• Emerald Tablet: It is a short work attributed to Hermes Trismegistus which was highly regarded by European and Islamic alchemists as the foundation of their art. The text of the Emerald Tablet first appears in several early medieval Arabic sources, the oldest of which dates to the late eighth or early ninth century. Among Neo-Hermeticists, “As above, so below” (a popular modern paraphrase of the second verse of the Tablet) has become an often-cited catchphrase.
  • Asclepius (also known as The Perfect Discourse, The Perfect Sermon, or The Perfect Teaching): It was written in the 2nd or 3rd century AD and is a Hermetic work similar in content to the Corpus Hermeticum. It was one of the very few Hermetic works which were available to medieval Latin readers.

Other important original Hermetic texts include “Isis the Prophetess to Her Son Horus”, which consists of a long dialogue between Isis and Horus on the fall of man and other matters; the “Definitions of Hermes Trismegistus to Asclepius”; and many fragments, which are chiefly preserved in the anthology of Stobaeus.

Image via Wikimedia Commons

The Destruction of Hermetic Wisdom

Much of the Hermetic and alchemical literature was destroyed throughout ancient history and the remainder shifted to the Islamic world in the period between 400-600 AD, eventually emerging in medieval Europe into the Renaissance.

Christians, starting with Emperor Constantine and his successors, erased almost every trace of Hermeticism from 312 AD until well into the 6th century, destroying temples and sacred texts, and putting to death thousands of pagans, many of whom were Hermetic.

When Hermeticism was no longer endorsed by the Christian church, it was driven underground, and several Hermetic societies were formed. The western esoteric tradition is now steeped in Hermeticism.

A few primarily Hermetic occult orders were founded in the late Middle Ages and early Renaissance well into the late 18th century.

The long list includes secret societies such as the Freemasons, the Rosicrucians, the Hermetic Order of the Golden Dawn, Thelema, as well as modern Paganism, New Age, and Wicca.

The Influence of Hermeticism on the Scientific Revolution

Greek philosopher, astronomer, and mathematician Pythagoras was said to be an initiate to the Hermetic arts, which he studied in Egypt. Plato was deeply influenced by Pythagoras and was also inspired by the Hermetic teachings; some claim he also studied with the Egyptian masters. Both Pythagoras and Plato were influential for early modern scholars of the Scientific Revolution.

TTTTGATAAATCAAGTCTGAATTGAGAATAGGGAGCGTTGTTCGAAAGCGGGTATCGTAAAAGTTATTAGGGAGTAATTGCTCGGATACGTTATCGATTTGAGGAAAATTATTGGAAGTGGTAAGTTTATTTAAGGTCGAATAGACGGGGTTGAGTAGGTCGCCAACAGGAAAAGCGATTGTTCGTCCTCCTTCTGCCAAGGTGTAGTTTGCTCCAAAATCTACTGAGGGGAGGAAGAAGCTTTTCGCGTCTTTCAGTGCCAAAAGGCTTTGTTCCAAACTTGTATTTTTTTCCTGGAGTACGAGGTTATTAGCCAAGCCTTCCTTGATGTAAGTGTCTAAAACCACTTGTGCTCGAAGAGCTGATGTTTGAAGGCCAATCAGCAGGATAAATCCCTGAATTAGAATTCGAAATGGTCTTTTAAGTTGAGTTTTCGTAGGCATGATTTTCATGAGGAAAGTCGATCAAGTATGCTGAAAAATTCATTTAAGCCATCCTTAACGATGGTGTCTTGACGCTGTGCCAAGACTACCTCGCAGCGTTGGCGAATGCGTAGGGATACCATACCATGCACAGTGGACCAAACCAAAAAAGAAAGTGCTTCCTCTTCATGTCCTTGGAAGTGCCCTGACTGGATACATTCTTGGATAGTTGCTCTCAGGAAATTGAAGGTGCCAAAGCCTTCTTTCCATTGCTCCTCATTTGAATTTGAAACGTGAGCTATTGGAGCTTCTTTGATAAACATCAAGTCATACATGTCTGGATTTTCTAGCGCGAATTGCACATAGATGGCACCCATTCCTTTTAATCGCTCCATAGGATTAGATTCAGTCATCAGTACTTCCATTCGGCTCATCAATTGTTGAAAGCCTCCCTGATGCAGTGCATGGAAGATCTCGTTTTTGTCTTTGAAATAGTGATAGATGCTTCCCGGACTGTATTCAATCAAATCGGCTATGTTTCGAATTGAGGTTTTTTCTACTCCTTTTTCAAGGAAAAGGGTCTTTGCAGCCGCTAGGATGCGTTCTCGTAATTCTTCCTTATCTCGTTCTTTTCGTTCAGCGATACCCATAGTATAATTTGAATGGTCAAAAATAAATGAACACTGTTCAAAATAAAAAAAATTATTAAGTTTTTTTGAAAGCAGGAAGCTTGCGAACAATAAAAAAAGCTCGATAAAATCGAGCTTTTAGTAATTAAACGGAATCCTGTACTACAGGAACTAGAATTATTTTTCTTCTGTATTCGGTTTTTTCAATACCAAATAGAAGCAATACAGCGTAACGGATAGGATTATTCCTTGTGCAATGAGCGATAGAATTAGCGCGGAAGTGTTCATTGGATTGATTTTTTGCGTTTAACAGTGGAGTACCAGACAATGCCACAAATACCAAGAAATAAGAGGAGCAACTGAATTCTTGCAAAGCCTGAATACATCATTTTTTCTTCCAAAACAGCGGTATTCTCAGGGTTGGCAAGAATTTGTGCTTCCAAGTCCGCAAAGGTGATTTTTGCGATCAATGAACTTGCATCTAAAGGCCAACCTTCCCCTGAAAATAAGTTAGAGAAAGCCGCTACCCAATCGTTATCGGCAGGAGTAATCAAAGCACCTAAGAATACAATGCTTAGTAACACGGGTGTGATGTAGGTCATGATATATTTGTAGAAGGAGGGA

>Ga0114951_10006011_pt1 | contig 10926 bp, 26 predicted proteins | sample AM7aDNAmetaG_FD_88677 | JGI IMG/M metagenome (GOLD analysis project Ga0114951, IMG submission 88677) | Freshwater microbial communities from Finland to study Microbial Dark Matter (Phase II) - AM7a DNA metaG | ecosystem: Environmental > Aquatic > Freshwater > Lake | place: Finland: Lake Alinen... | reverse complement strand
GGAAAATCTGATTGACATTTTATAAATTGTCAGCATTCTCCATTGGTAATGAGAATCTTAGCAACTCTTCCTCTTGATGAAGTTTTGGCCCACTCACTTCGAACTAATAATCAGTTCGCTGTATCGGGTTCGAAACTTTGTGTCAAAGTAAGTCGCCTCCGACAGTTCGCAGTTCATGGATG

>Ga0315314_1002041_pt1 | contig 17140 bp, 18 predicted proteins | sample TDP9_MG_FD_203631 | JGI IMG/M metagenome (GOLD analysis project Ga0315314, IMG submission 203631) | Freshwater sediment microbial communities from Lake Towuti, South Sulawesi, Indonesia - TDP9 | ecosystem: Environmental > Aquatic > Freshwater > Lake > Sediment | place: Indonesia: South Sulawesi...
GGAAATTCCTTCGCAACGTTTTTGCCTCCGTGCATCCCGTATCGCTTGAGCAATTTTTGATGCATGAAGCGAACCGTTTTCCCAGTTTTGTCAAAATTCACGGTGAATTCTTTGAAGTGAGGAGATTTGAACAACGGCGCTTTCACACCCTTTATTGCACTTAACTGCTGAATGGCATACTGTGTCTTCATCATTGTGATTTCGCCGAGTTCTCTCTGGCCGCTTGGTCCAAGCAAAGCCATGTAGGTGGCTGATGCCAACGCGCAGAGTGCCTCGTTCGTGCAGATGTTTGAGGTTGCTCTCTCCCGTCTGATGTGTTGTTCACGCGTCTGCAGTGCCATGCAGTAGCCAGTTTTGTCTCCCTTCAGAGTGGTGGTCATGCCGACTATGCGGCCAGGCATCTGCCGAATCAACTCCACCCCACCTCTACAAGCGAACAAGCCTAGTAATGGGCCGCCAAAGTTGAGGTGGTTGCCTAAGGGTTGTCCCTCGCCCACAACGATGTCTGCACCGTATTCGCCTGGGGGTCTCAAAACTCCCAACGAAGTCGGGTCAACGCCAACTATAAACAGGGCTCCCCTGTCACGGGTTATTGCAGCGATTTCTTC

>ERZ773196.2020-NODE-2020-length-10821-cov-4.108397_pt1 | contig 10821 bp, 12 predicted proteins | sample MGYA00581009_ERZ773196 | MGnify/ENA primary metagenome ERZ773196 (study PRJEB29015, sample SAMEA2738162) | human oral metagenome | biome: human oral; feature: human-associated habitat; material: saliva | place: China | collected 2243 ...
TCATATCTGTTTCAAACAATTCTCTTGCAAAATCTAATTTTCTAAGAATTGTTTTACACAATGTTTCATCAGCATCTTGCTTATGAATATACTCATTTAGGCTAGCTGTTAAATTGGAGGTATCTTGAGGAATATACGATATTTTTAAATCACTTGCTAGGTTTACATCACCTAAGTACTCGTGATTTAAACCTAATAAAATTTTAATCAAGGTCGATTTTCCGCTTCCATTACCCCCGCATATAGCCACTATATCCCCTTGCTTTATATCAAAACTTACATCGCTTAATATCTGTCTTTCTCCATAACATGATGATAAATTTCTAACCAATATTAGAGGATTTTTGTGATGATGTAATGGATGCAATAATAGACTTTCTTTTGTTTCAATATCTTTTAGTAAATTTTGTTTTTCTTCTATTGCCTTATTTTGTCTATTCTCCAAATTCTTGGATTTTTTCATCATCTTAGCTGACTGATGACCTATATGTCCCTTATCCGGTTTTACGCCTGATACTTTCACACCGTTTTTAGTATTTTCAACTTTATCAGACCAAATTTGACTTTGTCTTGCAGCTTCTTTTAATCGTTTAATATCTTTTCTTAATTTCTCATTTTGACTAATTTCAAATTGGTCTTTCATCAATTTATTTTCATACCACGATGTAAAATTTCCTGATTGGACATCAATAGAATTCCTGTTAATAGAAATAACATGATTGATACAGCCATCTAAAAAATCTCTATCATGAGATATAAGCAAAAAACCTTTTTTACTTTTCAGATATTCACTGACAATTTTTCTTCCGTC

Greek philosopher and scientist Aristotle studied at Plato’s Academy in Athens and he taught Alexander the Great, who conquered Egypt in 331 BC and founded Alexandria, a hub for alchemy and Hermeticism.

Contrary to popular belief, Hermeticism, Neoplatonic mysticism and natural magic had a remarkable influence on the Scientific Revolution, which began in the Renaissance period. The Scientific Revolution embraced empiricism, reason, and open inquiry over mysticism, faith, or dogma. Ironically, the Renaissance saw a resurgence of Hermetic ideas, as well as in mythical, magical, and metaphorical ways of thinking.

Indeed, the fathers of modern science and the scientific method were deeply religious and many were esotericists and alchemists, with traditions rooted in Hermeticism.

Hermetic principles can be seen in the works of luminaries such as Nicolaus Copernicus, Robert Boyle, Johannes Kepler, Francis Bacon, and Isaac Newton, as well as medieval philosophers, notably Roger Bacon, but also Islamic philosophers like Avicenna and Al-Kindi.

Copernicus, who presented the first predictive mathematic model for a heliocentric system, describes the sun:

“in the middle of all sits the Sun enthroned. In this most beautiful temple could we place this luminary in any better position from which he can illuminate the whole at once? He is rightly called the Lamp, the Mind, the Ruler of the Universe; Hermes Trismegistus names him the Visible God, Sophocles’ Electra calls him the All-seeing. So the Sun sits as upon a royal throne ruling his children the planets which circle around him.”

Isaac Newton, the father of modern physics, spent most of his time rediscovering the occult wisdom of the ancients, including the Corpus Hermeticum and the Emerald Tablet. Newton was a devout scholar and practitioner of alchemy, which greatly influenced his scientific work, including the laws of motion, the theory of gravity, the invention of calculus, and his work on optics.

Although there is a link between terrestrial and celestial realms in Hermeticism (“As above, so below”), there is the central idea of the progress of knowledge and advancement of learning. In the Hermetic tradition, nature is investigated through observation, experiment, and illumination. Its purpose is to detect and discover that which is invisible and find the hidden linkages between things. The magical tradition within Hermeticism aims to discover the influence of one thing over another, to understand phenomena, and learn how to manipulate them.

Paracelsus was a Renaissance physician, botanist, surgeon, alchemist, astrologer, and is considered the founder of toxicology. He wrote the famous phrase “The dose makes the poison”. Paracelsus had an affinity for Hermetic, Neo-Platonic, and Pythagorean philosophy. He advocated that the final arbiter for a theory should be experience and that humility and diligent labor is necessary.

“he can be surprised by an anomaly- like a white raven- which confounds all the books; and all his experience, everything he has learned at the sickbed, is suddenly gone. Therefore, study each day without respite, investigate and observe diligently; despise nothing, and do not lightly put too much trust in yourself.  Do not be arrogant.” – Paracelsus



Today, students of Hermeticism and the occult believe that there is a secret library containing the “42 essential texts” of Hermes Trismegistus that are a kind of New Age holy grail of wisdom. Other New Age philosophers have claimed to have been taught by Hermes Trismegistus while in a trance state.

There are even claims that Hermes Trismegistus was an engineer from the lost city of Atlantis who helped construct the pyramids of Egypt.

Whatever the truth is, certainly it is as wonderful and mystical as the character himself.


What are your thoughts about the mysterious Hermes, or Hermeticism? Please let us known in the comment section down below.

R. Spanish

R. Spanish